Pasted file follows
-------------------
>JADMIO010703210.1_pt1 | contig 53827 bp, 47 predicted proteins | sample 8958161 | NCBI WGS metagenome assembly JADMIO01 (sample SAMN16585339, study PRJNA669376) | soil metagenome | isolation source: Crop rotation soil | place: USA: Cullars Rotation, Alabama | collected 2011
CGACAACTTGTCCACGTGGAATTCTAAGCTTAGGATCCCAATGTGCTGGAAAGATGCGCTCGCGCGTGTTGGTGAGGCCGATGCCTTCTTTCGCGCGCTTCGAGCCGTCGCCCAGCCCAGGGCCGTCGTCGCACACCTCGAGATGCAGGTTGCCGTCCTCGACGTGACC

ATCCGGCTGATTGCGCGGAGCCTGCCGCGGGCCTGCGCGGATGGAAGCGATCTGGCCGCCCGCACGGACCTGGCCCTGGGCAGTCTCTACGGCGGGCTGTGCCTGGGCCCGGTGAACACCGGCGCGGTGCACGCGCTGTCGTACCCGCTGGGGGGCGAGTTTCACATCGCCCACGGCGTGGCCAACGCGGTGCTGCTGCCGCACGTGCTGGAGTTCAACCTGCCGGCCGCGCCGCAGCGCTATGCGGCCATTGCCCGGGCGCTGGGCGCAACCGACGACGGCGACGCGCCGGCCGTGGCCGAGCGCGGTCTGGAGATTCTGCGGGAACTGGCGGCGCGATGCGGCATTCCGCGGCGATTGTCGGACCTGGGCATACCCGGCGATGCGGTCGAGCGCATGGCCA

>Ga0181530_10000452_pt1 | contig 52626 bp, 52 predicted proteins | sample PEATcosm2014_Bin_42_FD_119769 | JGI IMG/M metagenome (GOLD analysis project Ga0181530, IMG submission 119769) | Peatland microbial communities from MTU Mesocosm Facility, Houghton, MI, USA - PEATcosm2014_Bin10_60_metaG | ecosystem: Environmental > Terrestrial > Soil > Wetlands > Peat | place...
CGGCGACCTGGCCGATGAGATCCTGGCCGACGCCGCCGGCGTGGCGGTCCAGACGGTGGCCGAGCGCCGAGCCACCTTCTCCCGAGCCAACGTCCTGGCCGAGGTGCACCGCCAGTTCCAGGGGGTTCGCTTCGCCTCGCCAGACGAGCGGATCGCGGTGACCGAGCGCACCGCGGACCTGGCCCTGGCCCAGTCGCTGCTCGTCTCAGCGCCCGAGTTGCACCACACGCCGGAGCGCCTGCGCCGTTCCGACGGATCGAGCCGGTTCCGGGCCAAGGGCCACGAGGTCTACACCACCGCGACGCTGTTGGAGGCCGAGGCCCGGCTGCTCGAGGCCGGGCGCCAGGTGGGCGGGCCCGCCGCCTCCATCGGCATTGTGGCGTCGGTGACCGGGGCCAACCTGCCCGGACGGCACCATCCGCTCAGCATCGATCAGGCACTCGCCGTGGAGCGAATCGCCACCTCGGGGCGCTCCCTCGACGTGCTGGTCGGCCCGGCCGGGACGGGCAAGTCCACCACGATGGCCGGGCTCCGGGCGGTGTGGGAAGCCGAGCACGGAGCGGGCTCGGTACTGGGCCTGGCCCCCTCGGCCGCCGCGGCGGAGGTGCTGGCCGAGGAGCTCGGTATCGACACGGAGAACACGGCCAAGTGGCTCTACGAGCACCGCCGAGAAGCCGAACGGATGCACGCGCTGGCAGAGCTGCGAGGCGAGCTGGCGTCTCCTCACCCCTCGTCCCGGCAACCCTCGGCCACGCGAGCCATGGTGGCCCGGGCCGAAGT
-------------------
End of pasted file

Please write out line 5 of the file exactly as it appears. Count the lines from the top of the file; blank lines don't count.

CGGCGACCTGGCCGATGAGATCCTGGCCGACGCCGCCGGCGTGGCGGTCCAGACGGTGGCCGAGCGCCGAGCCACCTTCTCCCGAGCCAACGTCCTGGCCGAGGTGCACCGCCAGTTCCAGGGGGTTCGCTTCGCCTCGCCAGACGAGCGGATCGCGGTGACCGAGCGCACCGCGGACCTGGCCCTGGCCCAGTCGCTGCTCGTCTCAGCGCCCGAGTTGCACCACACGCCGGAGCGCCTGCGCCGTTCCGACGGATCGAGCCGGTTCCGGGCCAAGGGCCACGAGGTCTACACCACCGCGACGCTGTTGGAGGCCGAGGCCCGGCTGCTCGAGGCCGGGCGCCAGGTGGGCGGGCCCGCCGCCTCCATCGGCATTGTGGCGTCGGTGACCGGGGCCAACCTGCCCGGACGGCACCATCCGCTCAGCATCGATCAGGCACTCGCCGTGGAGCGAATCGCCACCTCGGGGCGCTCCCTCGACGTGCTGGTCGGCCCGGCCGGGACGGGCAAGTCCACCACGATGGCCGGGCTCCGGGCGGTGTGGGAAGCCGAGCACGGAGCGGGCTCGGTACTGGGCCTGGCCCCCTCGGCCGCCGCGGCGGAGGTGCTGGCCGAGGAGCTCGGTATCGACACGGAGAACACGGCCAAGTGGCTCTACGAGCACCGCCGAGAAGCCGAACGGATGCACGCGCTGGCAGAGCTGCGAGGCGAGCTGGCGTCTCCTCACCCCTCGTCCCGGCAACCCTCGGCCACGCGAGCCATGGTGGCCCGGGCCGAAGT